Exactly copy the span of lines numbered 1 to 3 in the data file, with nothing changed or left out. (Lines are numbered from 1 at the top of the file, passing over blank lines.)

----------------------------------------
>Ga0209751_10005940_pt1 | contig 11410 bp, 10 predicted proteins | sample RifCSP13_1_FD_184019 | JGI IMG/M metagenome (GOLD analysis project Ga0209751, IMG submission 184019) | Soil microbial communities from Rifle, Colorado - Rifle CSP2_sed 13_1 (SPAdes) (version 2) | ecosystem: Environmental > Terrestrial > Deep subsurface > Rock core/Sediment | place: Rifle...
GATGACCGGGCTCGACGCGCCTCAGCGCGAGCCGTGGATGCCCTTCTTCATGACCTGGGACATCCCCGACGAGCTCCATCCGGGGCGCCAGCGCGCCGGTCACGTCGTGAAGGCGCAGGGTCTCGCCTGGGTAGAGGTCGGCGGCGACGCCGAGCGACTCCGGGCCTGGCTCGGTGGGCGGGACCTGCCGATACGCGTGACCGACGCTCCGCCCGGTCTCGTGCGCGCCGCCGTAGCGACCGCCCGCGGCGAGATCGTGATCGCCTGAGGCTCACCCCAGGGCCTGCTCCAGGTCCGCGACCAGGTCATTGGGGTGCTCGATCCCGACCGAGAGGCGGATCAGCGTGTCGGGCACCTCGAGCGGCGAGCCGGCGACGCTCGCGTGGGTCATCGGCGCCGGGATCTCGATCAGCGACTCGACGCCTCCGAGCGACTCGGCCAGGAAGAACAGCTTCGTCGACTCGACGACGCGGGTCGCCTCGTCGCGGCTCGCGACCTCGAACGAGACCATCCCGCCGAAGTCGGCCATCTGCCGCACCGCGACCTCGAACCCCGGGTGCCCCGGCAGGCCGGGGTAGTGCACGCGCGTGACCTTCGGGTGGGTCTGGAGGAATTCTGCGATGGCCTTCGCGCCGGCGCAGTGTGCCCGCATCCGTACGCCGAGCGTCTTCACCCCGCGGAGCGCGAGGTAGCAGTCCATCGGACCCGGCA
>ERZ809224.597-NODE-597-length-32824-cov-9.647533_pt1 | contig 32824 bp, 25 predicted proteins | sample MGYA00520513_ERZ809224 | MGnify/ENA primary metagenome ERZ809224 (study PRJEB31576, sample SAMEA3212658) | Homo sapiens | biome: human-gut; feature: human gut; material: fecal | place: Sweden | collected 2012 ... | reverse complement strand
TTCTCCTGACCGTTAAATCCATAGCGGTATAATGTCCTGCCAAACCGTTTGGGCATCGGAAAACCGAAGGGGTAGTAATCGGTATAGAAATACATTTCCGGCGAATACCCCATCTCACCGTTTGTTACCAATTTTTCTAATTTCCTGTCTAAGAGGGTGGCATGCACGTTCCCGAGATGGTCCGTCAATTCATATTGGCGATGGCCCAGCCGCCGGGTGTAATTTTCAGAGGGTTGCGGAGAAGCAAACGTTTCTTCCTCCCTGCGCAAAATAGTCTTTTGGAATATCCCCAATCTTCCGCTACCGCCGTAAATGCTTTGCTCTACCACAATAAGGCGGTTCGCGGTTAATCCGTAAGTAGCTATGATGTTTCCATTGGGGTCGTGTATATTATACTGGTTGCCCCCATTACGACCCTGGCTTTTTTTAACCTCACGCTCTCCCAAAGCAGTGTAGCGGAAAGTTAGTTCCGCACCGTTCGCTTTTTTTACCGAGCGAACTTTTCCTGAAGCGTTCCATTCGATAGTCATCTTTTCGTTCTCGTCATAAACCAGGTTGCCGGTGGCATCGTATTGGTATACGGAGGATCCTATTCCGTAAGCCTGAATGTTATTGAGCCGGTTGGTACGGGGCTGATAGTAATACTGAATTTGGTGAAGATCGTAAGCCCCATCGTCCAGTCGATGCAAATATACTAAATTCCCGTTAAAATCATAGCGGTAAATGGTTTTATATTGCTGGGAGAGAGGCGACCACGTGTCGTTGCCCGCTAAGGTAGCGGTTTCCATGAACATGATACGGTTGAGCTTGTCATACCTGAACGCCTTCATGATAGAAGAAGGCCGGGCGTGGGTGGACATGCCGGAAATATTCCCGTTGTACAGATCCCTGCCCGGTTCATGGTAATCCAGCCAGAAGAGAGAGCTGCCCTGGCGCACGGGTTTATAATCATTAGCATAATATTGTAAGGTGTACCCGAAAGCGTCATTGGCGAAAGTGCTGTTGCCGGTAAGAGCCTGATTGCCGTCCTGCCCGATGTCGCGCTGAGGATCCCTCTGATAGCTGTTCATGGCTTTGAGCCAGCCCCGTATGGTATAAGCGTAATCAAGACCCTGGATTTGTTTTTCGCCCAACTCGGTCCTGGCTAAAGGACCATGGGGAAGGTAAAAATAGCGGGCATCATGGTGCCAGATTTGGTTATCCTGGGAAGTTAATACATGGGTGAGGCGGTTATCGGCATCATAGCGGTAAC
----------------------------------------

>Ga0209751_10005940_pt1 | contig 11410 bp, 10 predicted proteins | sample RifCSP13_1_FD_184019 | JGI IMG/M metagenome (GOLD analysis project Ga0209751, IMG submission 184019) | Soil microbial communities from Rifle, Colorado - Rifle CSP2_sed 13_1 (SPAdes) (version 2) | ecosystem: Environmental > Terrestrial > Deep subsurface > Rock core/Sediment | place: Rifle...
GATGACCGGGCTCGACGCGCCTCAGCGCGAGCCGTGGATGCCCTTCTTCATGACCTGGGACATCCCCGACGAGCTCCATCCGGGGCGCCAGCGCGCCGGTCACGTCGTGAAGGCGCAGGGTCTCGCCTGGGTAGAGGTCGGCGGCGACGCCGAGCGACTCCGGGCCTGGCTCGGTGGGCGGGACCTGCCGATACGCGTGACCGACGCTCCGCCCGGTCTCGTGCGCGCCGCCGTAGCGACCGCCCGCGGCGAGATCGTGATCGCCTGAGGCTCACCCCAGGGCCTGCTCCAGGTCCGCGACCAGGTCATTGGGGTGCTCGATCCCGACCGAGAGGCGGATCAGCGTGTCGGGCACCTCGAGCGGCGAGCCGGCGACGCTCGCGTGGGTCATCGGCGCCGGGATCTCGATCAGCGACTCGACGCCTCCGAGCGACTCGGCCAGGAAGAACAGCTTCGTCGACTCGACGACGCGGGTCGCCTCGTCGCGGCTCGCGACCTCGAACGAGACCATCCCGCCGAAGTCGGCCATCTGCCGCACCGCGACCTCGAACCCCGGGTGCCCCGGCAGGCCGGGGTAGTGCACGCGCGTGACCTTCGGGTGGGTCTGGAGGAATTCTGCGATGGCCTTCGCGCCGGCGCAGTGTGCCCGCATCCGTACGCCGAGCGTCTTCACCCCGCGGAGCGCGAGGTAGCAGTCCATCGGACCCGGCA
>ERZ809224.597-NODE-597-length-32824-cov-9.647533_pt1 | contig 32824 bp, 25 predicted proteins | sample MGYA00520513_ERZ809224 | MGnify/ENA primary metagenome ERZ809224 (study PRJEB31576, sample SAMEA3212658) | Homo sapiens | biome: human-gut; feature: human gut; material: fecal | place: Sweden | collected 2012 ... | reverse complement strand